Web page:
In a recent quiet and friendly exchange on Twitter, the American climate activist Bill McKibben wrote to Elizabeth Evans and Doug Gordon, who were in on the conversation:
“A must-read: Kim Stanley Robinson’s novel ”New York 2140.” If you love New York, it’s one of the best books since E.B. White. And it has a lot of boats in it’.’
To which Evans replied with a question she had: “Holy Cow. Is there an evolving genre of climate fiction?”
To which Bill replied in the affirmative: “indeed, Google “cli-fi.”
This news from Twitter in 2020 brings to mind an essay Bill wrote in 2009 titled: ”Four years after my pleading essay in Grist in 2005, climate art is hot.”
Of that ”pleading little essay” he wrote in 2005?
“It was probably the last moment I could have written it,” Bill said in 2009, again in Grist. “Clearly there were lots and lots of people already thinking the same way, because ever since it’s seemed to me as if deep and moving images and sounds and words have been flooding out into the world.”
That torrent of art has been, often, deeply disturbing — it should be deeply disturbing, given what we’re doing to the Earth, McKibben noted, careful to capitalize the word Earth, even though his editors told him not to.
That’s why, in his spirited exchange on Twitter in 2020, it bears repeating, the veteran climate activist wrote to his two friends Elizabeth and Doug, who were in on the Twitter conversation:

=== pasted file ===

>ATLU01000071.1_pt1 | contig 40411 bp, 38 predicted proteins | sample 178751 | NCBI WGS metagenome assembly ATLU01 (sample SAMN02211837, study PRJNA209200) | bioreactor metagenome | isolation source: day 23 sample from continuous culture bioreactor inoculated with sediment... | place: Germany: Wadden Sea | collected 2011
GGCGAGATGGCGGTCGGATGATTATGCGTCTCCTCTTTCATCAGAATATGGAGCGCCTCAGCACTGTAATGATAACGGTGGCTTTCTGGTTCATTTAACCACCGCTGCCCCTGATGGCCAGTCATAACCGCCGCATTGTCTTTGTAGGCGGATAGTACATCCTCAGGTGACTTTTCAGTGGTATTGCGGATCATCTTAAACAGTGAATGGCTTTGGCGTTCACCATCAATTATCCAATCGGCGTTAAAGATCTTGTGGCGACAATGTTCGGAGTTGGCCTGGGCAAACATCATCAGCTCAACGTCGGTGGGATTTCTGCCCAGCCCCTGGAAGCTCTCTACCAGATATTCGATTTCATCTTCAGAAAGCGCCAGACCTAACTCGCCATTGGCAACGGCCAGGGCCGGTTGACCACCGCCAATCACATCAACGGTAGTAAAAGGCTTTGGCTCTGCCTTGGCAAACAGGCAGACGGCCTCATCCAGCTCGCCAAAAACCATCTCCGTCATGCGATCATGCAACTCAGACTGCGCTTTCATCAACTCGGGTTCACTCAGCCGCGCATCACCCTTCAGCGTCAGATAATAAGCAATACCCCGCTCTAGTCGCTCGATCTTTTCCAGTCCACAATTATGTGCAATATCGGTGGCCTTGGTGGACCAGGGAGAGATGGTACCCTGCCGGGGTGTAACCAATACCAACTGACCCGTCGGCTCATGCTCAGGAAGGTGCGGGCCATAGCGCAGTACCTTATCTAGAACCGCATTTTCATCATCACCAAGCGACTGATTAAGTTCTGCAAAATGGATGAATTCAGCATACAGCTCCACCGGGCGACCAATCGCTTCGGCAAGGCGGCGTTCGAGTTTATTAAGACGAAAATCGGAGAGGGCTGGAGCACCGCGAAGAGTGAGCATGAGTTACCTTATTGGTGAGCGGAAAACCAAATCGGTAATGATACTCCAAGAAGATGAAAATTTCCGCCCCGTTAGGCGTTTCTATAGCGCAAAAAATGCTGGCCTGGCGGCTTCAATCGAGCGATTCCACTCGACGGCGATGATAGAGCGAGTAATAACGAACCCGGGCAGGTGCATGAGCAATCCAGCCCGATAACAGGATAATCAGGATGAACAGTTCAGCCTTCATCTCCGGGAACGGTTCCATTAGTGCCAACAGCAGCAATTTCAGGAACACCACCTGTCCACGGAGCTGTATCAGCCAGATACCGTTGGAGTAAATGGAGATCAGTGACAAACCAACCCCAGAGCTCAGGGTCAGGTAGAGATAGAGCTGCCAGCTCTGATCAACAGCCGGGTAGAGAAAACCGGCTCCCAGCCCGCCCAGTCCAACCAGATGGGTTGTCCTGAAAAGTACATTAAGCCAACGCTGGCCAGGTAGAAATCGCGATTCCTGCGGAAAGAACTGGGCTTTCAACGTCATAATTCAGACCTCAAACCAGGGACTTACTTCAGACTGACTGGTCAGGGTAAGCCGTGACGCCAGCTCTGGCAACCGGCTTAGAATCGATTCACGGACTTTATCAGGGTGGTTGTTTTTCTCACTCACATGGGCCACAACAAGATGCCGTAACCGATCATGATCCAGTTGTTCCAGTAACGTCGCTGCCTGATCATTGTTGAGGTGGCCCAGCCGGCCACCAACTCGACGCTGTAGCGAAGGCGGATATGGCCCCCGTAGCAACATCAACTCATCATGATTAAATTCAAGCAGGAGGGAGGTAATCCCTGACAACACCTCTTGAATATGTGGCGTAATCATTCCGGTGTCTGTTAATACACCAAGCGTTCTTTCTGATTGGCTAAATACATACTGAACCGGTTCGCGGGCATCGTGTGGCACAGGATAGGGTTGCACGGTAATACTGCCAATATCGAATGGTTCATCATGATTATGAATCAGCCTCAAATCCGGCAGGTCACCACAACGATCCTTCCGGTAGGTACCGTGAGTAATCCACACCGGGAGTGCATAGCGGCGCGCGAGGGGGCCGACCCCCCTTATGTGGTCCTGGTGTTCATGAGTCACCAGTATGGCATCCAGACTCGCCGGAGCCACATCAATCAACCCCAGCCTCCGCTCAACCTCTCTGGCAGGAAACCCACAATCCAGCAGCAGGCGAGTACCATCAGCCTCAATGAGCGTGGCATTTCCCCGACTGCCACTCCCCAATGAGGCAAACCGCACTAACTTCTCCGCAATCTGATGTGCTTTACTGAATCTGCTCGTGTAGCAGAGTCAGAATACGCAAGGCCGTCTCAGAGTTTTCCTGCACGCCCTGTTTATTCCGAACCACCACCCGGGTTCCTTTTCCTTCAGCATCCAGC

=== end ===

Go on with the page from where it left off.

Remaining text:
“Must-read: Kim Stanley Robinson’s ”New York 2140.” If you love New York, it’s one of the best books since E.B. White. And it has a lot of boats in it.”
And to which Evans replied, as noted above: “Holy Cow. Is there an evolving genre of climate fiction?”
And to which Bill, yes, replied in the affirmative: “indeed, Google “cli-fi.”
“Artists, in a sense, are the antibodies of the cultural bloodstream,” McKibben wrote in 2009: “They sense trouble early, and rally to isolate and expose and defeat it, to bring to bear the human power for love and beauty and meaning against the worst results of carelessness and greed and stupidity. So when art both of great worth, and in great quantities, begins to cluster around an issue, it means that civilization has identified it finally as a threat. Artists and scientists perform this function most reliably; politicians are a lagging indicator.”
And now in 2020, Bill has fully embraced the new literary genre of cli-fi, first promoted online in 2011, just two years after he wrote that 2009 essay.
If you haven’t heard of the term yet, then as Bill suggests, Google it.